But industry commentators are claiming that the principles could be misinterpreted, suggesting greater clarity is needed.
In its Reforming Insurance Contract Law Policy Statement – the status of intermediaries, the Commission is proposing a statutory code to be included within the Bill it is currently drafting on pre-contractual information in consumer insurance.
Though the proposals are up for question, the paper says that the intermediary is acting as the insurer’s agent when the insurer exerts substantial control over the way that the intermediary conducts its business.
However, RGA UK business development manager Mick James says this could throw up potential problems for insurer-owned networks and intermediary firms.
He says: “Possibly this is the most interesting example, where insurers who own stakes in intermediary companies could be deemed to exert substantial control.
“If this is the case then this could lead to disinvestment and a weakening of the sector. Similarly, an insurer who is an owner of a network may be disadvantaged by this when compared to an insurer who is a panel member, again leading to market distortions.”
Bupa Individual Protection head of product development Steve Casey says the consultation paper throws up as many questions as it does answers.
He says: “I understand the RGA view and agree. It is fundamental that the consumer has a clear understanding of when an intermediary is acting on either their behalf or that of the insurer.
“This goes some way but leaves other questions unanswered.”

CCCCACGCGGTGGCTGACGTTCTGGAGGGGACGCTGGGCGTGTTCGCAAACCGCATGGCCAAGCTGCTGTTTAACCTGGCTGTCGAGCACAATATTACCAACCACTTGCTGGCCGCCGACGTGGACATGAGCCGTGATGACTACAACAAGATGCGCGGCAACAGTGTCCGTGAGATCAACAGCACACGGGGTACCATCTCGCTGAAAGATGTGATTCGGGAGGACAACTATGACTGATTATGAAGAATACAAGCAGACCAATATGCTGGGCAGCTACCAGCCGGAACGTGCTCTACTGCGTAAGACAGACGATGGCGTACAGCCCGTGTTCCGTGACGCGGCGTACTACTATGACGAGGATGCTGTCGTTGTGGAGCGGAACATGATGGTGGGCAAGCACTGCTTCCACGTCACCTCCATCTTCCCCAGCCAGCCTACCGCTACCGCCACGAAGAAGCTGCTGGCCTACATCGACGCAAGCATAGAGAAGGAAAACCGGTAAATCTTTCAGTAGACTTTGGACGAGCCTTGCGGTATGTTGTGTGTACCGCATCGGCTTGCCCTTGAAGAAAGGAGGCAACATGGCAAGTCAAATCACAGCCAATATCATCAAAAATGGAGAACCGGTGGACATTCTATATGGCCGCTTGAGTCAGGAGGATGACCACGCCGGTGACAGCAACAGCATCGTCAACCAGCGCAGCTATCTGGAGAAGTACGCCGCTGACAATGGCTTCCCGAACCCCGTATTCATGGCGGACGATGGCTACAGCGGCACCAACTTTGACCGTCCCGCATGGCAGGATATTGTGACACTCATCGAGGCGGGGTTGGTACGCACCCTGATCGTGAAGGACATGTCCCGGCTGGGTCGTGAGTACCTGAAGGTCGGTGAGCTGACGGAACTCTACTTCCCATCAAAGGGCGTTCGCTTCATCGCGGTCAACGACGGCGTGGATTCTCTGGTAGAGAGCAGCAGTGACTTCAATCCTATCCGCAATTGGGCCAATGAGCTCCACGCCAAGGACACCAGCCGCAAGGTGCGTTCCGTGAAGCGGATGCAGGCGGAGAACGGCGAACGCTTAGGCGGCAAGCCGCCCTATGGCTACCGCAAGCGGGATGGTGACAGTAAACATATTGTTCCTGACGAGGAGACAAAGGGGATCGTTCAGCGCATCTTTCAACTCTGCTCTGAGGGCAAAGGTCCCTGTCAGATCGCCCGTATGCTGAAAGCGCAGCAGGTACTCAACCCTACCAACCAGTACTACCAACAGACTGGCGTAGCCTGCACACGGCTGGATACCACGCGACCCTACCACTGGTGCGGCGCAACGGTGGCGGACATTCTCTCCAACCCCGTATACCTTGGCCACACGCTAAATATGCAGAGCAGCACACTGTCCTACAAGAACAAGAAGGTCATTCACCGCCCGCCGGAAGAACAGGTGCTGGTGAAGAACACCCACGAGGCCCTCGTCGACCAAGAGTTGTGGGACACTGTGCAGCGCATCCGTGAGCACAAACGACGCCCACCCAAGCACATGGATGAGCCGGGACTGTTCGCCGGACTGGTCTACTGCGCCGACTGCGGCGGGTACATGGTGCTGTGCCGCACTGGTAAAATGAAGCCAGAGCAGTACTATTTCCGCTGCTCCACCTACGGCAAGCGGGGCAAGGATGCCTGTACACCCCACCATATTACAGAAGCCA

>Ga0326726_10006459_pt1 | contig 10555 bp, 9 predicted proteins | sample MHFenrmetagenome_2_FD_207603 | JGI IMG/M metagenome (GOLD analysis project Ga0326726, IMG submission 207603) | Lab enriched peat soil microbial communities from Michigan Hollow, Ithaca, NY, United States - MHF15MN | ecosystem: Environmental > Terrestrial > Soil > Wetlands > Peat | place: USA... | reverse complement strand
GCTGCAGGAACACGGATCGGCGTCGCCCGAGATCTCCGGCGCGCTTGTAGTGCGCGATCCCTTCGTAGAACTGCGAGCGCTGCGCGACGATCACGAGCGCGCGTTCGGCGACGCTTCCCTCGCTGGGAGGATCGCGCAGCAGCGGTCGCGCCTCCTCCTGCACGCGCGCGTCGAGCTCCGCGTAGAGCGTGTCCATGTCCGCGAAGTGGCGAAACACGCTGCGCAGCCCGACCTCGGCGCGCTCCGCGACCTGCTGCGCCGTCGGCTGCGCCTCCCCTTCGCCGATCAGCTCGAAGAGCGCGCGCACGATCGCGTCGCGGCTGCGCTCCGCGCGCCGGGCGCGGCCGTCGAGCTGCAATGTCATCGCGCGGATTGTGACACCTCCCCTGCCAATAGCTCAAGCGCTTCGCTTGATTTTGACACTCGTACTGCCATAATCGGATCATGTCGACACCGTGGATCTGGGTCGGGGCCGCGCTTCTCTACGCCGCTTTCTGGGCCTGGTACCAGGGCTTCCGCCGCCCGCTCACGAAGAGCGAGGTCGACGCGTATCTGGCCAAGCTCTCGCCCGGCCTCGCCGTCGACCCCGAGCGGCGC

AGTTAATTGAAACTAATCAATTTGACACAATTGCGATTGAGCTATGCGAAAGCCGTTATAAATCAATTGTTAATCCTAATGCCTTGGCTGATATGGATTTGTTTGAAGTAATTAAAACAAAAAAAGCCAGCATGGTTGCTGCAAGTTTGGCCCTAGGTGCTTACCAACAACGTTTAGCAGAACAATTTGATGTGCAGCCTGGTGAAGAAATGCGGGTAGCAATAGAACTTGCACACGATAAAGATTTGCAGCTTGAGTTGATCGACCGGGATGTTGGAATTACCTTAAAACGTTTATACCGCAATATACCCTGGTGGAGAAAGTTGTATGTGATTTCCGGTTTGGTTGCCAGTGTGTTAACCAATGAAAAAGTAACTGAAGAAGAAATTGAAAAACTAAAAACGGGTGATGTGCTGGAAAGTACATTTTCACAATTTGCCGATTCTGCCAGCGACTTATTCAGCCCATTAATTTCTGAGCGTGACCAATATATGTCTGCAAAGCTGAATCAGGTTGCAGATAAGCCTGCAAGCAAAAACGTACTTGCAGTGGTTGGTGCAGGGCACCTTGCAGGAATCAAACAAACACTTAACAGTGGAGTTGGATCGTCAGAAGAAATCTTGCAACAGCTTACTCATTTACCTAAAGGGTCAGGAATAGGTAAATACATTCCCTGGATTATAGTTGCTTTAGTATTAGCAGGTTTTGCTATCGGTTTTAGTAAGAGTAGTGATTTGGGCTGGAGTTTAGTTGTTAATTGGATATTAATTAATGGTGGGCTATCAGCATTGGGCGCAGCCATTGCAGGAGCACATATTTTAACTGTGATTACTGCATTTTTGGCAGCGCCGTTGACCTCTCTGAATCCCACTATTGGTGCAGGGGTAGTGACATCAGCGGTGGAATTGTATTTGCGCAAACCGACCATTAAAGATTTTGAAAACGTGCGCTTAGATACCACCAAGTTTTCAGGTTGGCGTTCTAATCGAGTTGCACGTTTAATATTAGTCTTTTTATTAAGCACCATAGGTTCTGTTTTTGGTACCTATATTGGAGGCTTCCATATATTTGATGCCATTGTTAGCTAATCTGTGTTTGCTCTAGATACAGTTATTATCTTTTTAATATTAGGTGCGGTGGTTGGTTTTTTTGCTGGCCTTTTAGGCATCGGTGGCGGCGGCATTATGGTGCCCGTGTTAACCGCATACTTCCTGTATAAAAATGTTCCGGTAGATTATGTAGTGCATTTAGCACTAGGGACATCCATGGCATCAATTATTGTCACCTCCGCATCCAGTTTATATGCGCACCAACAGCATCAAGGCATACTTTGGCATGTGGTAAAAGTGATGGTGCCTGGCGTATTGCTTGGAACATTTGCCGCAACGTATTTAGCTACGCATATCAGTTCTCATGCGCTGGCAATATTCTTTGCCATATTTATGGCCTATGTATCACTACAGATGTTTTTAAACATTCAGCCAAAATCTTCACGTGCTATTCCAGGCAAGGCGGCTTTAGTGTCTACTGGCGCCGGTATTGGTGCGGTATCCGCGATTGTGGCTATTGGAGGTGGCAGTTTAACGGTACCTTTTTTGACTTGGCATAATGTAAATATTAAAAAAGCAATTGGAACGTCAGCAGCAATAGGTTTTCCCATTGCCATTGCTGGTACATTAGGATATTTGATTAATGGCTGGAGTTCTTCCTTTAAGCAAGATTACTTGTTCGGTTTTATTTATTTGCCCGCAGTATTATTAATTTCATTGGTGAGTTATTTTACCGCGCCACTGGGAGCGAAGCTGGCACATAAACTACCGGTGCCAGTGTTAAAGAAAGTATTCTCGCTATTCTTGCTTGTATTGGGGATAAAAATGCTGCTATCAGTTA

Law Commission team manager for commercial and common law Tamara Goriely says this clause is not meant to be interpreted this way.
She says: “The insurer exerts substantial control over the way that the intermediary sells the product and transmits information from the consumer to the insurer rather than about the way the institution is structured.”
The paper also states that an IFA inputting client details into the insurer’s system is acting for the insurer therefore the insurer would not be able to refuse a claim because errors occurred in the transcription process.
But James says: “Insurers are not likely to be comfortable with taking on liabilities for either intermediary mistakes or negligence. The implication would be that life offices would no longer give commission enhancements for online submissions, and in turn this could also lead to more paper applications being submitted.
“Paper submissions are significantly more costly for life offices which would erode profits and add upward pressure on price.”
Casey says: “I do not think that it is the Law Commission’s intention for the insurer to undertake the policing of the intermediary. That should be down to the professionalism of the intermediary plus their own regulatory regime.”
Goriely says the Commission is now “desperately” writing the final report and will try to publish it as soon as possible.
She says: “It will probably not be available until the end of the year.”
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